What is identity theft?
Identity theft is the utilization of another’s personal information
for fraudulent purposes. More often than not, personal information is
obtained illegally and without the identity theft victim’s knowledge. A
common example is when an identity thief uses someone else’s personal
information to open a credit card account in the identity theft victim’s
How identity thieves get information
Identity thieves get smarter and smarter regarding ways to steal ID
information. The following are commonplace ID theft practices:
- Stolen wallets or purses.
- Stolen mail.
- Residential trash or the trash of local businesses.
- Fraudulently obtained credit reports.
- Business or personal records from their workplace.
- Personal information shared over the internet.
How identity thieves use information
- Open new credit card accounts, make purchases without paying
the bills. The delinquent accounts are reported against the
- “Change of Address Forms” are used to divert mail to a
different location so time elapses before unauthorized activity
- Establish phone or wireless services.
- Open new bank accounts and write fraudulent checks.
- Make large purchases, such as an automobile, by applying for
Consumer education sources:
The following websites provide further information for
How to minimize risk
Before revealing any personal identification information,
find out how it will be used and whether it will be shared with
others. Don’t divulge unnecessary information.
- Pay attention to billing cycles. Follow up with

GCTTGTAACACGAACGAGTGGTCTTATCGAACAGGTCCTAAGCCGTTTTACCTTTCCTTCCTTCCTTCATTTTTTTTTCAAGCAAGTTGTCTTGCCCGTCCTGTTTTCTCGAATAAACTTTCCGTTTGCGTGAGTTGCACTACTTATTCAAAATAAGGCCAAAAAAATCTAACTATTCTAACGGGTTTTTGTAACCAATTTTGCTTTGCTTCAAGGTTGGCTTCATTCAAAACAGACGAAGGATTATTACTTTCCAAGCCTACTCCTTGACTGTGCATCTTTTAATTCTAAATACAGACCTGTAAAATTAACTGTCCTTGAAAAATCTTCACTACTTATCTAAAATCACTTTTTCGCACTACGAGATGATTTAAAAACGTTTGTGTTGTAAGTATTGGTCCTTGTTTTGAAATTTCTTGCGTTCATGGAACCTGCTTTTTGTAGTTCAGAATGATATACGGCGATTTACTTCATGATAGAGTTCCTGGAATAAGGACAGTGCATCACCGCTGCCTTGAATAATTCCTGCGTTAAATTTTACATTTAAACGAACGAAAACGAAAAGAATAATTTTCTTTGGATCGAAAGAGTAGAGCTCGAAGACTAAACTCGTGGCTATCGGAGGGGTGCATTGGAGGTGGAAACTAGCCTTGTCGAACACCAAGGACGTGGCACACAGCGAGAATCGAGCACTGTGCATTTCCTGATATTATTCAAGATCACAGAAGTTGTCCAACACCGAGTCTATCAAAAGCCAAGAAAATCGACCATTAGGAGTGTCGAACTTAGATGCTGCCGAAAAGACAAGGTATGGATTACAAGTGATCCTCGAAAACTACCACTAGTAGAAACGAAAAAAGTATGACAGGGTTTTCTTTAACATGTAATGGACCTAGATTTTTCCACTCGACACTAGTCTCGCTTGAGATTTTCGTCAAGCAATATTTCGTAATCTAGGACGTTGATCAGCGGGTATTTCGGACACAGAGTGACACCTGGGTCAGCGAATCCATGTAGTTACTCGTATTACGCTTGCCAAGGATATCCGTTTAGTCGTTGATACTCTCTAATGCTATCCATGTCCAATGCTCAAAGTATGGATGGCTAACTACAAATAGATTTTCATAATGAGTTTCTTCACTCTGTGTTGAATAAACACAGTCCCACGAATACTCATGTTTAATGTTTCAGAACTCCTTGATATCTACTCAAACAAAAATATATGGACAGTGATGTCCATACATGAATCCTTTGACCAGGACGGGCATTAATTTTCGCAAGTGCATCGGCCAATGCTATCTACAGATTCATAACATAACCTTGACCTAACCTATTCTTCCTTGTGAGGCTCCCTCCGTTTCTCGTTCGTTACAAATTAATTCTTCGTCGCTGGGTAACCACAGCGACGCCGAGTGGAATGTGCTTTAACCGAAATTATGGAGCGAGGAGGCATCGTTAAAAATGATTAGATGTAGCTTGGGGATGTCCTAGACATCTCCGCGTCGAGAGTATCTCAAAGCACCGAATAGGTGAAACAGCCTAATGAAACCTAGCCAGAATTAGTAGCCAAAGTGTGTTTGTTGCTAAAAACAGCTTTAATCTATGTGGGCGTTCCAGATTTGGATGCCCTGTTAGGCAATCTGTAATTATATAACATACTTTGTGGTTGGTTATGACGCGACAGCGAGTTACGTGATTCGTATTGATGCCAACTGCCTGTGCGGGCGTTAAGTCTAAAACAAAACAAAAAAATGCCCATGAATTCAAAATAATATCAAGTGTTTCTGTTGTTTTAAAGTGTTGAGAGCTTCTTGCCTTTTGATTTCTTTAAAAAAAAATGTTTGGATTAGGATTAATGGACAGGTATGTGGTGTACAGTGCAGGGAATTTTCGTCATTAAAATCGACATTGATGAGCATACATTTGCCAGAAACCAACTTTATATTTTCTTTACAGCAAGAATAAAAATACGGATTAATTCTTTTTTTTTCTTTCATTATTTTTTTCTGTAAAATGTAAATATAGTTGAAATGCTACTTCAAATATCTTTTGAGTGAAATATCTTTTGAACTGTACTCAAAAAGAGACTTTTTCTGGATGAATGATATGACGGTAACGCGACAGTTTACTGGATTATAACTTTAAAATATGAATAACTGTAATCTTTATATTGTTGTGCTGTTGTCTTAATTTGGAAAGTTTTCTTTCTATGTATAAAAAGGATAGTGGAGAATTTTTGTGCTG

creditors if bills do not arrive on time.
- Deposit outgoing mail at the post office.
- Limit identifying information and credit cards carried
to those necessary.
- Do not give out personal information via phone, mail or
over the internet to undisclosed sources.
- Request a copy of your credit report annually from any
one of the three major credit bureaus for review.
- Equifax -
- Experian -
- Trans Union -
If you become a victim
If you suspect that someone has been using your personal
information, you should contact:
- The fraud departments of the three major credit
- The creditors of any accounts that have been misused
- The local police to file a report.
- It is wise to cancel existing accounts held in your
name and re-open new accounts with new passwords.
Protect Yourself Against Phishing
A new internet threat literally "fishes" for your
personal information through bogus e-mails and web
sites. Phishing is internet piracy that seeks to obtain
account numbers, passwords, social security information
and other confidential information in order to loot your
checking account or charge items on your credit cards.
How it Works
You might receive an e-mail that seems to come from
a respected business, even one you have a relationship
with, or a government agency.
It might warn you of a problem that you must attend to
immediately using words like, "Immediate Attention
Required" or "Contact Us Immediately."
In most scams you will be redirected to a fraudulent
website where your financial information is stolen. If
you provide information at that time you may find
yourself a victim of fraud.
- Never provide your personal information in
response to an unsolicited request.
- If you are not sure about the caller or e-mail,
contact your financial institution directly.
- Never provide critical information over the
phone or in response to an unsolicited internet
- Double check your account statement.
- Do not be intimidated.
- If you think you are the victim of a fraud,
contact your financial institution immediately so
that fraud alerts can be placed on your credit file.
- Suspicious e-mails or calls can be reported to
the Federal Trade Commission at
The Bank’s commitment to confidentiality
The Bank is committed to safeguarding our
customers’ financial information. Maintaining our
customers’ trust and confidence is a top priority.
To learn more about how we protect your information,
of our branch locations or click on the link below.